How to Troubleshoot Your Snow Leopard Network
After you set up a network on your Mac Snow Leopard, it rarely malfunctions, but if you do have problems with the network, it is either a hardware or a software problem. Begin troubleshooting your network by checking for hardware issues:
Although many things on a network can go bad or cause problems, usually network problems are caused by faulty equipment or wiring. Sometimes it’s something as simple as a cable not being plugged in snugly. Looking at the physical cables, connections, and equipment is always the best place to start looking for problems. Here is a quick list of physical things to check while trying to fix network problems:
Make sure that both ends of the network cable are firmly connected.
First check the end that plugs into the computer and then check the end that connects to the switch.
Turn on the problematic computer to be sure that it’s connected to a hub or switch.
Check the port on the switch to see whether the link/speed light is lit. (Depending on the switch that you have, you might not have a link light. Many switches use a speed light to indicate a link. Check the manufacturer’s manual for your model.) If your computer is on and connected but no link/speed light is lit, try replacing the network cable.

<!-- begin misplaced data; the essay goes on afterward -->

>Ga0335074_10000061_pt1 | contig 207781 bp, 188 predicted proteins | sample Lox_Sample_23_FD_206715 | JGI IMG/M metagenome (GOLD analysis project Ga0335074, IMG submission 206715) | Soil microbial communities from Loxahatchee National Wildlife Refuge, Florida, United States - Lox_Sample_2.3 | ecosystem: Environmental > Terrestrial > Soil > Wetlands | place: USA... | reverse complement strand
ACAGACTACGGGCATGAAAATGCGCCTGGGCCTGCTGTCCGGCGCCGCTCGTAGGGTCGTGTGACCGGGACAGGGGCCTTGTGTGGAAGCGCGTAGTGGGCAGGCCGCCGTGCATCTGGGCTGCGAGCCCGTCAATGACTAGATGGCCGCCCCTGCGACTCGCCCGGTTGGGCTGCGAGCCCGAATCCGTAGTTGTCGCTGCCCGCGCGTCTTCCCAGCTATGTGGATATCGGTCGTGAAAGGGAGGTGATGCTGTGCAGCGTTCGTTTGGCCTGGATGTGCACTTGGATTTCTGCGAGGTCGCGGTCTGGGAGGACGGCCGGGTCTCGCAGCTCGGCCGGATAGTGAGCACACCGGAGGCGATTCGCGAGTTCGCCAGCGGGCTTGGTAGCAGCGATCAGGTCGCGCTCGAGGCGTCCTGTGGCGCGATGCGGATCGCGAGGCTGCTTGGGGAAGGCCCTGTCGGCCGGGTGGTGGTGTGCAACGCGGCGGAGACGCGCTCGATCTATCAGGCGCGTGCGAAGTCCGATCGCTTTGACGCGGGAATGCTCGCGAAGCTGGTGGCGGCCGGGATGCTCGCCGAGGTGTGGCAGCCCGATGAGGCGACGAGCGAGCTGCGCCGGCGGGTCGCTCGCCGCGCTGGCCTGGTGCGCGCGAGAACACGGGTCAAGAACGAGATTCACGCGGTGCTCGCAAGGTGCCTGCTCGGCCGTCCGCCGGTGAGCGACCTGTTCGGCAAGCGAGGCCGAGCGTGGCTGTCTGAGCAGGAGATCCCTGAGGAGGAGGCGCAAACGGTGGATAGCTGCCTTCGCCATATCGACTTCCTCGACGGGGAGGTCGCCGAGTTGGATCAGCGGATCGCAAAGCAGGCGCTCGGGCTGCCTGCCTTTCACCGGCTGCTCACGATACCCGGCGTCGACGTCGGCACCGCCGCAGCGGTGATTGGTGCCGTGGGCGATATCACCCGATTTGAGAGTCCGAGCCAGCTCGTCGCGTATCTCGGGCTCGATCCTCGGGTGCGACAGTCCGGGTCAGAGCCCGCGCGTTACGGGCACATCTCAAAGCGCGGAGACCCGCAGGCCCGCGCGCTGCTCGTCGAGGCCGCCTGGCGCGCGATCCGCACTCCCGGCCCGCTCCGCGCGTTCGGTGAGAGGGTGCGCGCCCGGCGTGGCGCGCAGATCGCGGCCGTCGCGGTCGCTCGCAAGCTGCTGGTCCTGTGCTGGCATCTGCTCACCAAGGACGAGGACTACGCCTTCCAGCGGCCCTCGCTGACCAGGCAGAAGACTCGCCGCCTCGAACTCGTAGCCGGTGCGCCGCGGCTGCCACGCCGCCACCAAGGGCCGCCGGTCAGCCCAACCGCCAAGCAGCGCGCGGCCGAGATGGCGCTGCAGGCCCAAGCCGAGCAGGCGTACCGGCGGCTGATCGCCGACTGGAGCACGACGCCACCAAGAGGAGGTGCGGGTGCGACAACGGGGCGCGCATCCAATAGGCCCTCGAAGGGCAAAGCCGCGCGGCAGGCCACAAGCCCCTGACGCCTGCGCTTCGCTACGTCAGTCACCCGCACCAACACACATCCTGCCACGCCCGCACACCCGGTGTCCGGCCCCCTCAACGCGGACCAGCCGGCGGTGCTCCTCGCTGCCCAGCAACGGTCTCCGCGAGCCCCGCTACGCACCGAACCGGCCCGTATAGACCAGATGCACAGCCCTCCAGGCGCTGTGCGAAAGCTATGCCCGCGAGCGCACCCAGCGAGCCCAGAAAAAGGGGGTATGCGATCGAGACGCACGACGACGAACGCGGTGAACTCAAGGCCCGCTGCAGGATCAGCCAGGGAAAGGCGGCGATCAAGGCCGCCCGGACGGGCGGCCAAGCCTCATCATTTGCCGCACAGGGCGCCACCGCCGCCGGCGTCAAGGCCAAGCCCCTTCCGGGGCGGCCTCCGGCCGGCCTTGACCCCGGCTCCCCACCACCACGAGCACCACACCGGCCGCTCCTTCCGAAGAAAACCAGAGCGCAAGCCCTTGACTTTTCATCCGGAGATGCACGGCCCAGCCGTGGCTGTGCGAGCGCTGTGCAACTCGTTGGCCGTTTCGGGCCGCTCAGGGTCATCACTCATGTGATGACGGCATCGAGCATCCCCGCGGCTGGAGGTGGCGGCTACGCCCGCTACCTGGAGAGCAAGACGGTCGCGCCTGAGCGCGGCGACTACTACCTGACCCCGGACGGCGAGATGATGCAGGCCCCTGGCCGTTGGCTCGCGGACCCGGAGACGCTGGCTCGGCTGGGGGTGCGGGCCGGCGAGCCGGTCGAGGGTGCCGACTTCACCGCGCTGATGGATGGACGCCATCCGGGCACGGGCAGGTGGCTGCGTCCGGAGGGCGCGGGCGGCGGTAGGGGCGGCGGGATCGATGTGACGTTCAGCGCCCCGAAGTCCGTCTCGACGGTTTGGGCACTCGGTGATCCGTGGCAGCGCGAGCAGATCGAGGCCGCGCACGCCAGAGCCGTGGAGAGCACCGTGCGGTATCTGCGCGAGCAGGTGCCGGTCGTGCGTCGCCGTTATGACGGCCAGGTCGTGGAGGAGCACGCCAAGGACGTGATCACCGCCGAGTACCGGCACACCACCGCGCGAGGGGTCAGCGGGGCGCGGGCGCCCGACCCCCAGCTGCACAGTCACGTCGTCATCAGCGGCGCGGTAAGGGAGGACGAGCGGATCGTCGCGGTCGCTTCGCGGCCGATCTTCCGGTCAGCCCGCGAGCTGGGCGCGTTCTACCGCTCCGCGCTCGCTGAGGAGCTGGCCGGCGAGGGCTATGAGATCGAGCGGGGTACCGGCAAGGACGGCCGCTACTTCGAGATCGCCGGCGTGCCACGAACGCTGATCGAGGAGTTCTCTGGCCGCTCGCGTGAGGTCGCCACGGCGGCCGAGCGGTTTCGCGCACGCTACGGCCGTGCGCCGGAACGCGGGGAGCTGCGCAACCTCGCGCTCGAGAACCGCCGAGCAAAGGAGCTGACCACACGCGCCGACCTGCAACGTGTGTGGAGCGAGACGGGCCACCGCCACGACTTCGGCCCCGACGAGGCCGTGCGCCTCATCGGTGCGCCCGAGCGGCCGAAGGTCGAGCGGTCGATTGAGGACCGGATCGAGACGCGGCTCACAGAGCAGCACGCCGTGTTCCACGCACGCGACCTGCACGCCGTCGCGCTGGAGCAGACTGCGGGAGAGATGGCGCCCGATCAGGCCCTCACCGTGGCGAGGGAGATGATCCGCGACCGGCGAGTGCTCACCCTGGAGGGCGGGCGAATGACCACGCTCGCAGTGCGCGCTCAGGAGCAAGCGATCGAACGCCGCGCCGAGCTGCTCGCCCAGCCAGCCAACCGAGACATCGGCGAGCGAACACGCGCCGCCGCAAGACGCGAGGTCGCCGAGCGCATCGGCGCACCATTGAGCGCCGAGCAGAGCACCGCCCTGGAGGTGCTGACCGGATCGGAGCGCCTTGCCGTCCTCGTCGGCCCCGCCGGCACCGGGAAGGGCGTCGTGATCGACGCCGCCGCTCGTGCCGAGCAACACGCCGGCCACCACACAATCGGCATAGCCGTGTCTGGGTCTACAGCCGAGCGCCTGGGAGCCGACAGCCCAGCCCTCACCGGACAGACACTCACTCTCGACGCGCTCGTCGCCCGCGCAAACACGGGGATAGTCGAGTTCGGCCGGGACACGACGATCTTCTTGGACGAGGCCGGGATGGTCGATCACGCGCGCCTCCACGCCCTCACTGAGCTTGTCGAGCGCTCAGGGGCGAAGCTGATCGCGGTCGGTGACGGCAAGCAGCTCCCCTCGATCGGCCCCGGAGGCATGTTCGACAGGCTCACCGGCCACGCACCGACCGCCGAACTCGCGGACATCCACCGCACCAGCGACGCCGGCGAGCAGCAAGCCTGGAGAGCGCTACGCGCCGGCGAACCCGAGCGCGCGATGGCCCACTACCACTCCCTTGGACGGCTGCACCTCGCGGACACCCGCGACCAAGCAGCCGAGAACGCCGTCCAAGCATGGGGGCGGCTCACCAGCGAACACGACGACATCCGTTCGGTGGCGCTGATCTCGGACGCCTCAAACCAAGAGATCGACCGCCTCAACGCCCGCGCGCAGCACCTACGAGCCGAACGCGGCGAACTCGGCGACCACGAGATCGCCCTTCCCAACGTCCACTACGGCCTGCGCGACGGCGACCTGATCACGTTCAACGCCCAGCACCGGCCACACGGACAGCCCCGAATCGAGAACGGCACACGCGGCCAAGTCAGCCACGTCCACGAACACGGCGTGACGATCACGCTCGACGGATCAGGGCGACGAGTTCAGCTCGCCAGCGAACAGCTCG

If you replace the network cable and there still isn’t light, try unplugging the cable from the switch and plug it into another port.
Choose one of the other computers connected to the switch that works, unplug it, and plug the broken computer into that port for testing. Occasionally, a single port on a switch goes bad; if that happens, just mark it as bad and don’t use it anymore. But if all computers connected to the switch stop working, it’s probably the switch that’s gone south. If the switch is still under warranty, get it fixed or replace it.
If you replace the cable, try a different port on the switch, and if other computers work fine on that switch, the NIC inside your computer has possibly gone bad.
If you reach this determination, call your local service center to have it looked at and repaired. If you have an older model on which the NIC was added instead of built in, you can simply replace the NIC yourself.
The key when troubleshooting physical problems is the link/speed light on the switch. If the link/speed light still doesn’t work, the problem likely isn’t physical. Start troubleshooting the network configuration on the computer itself.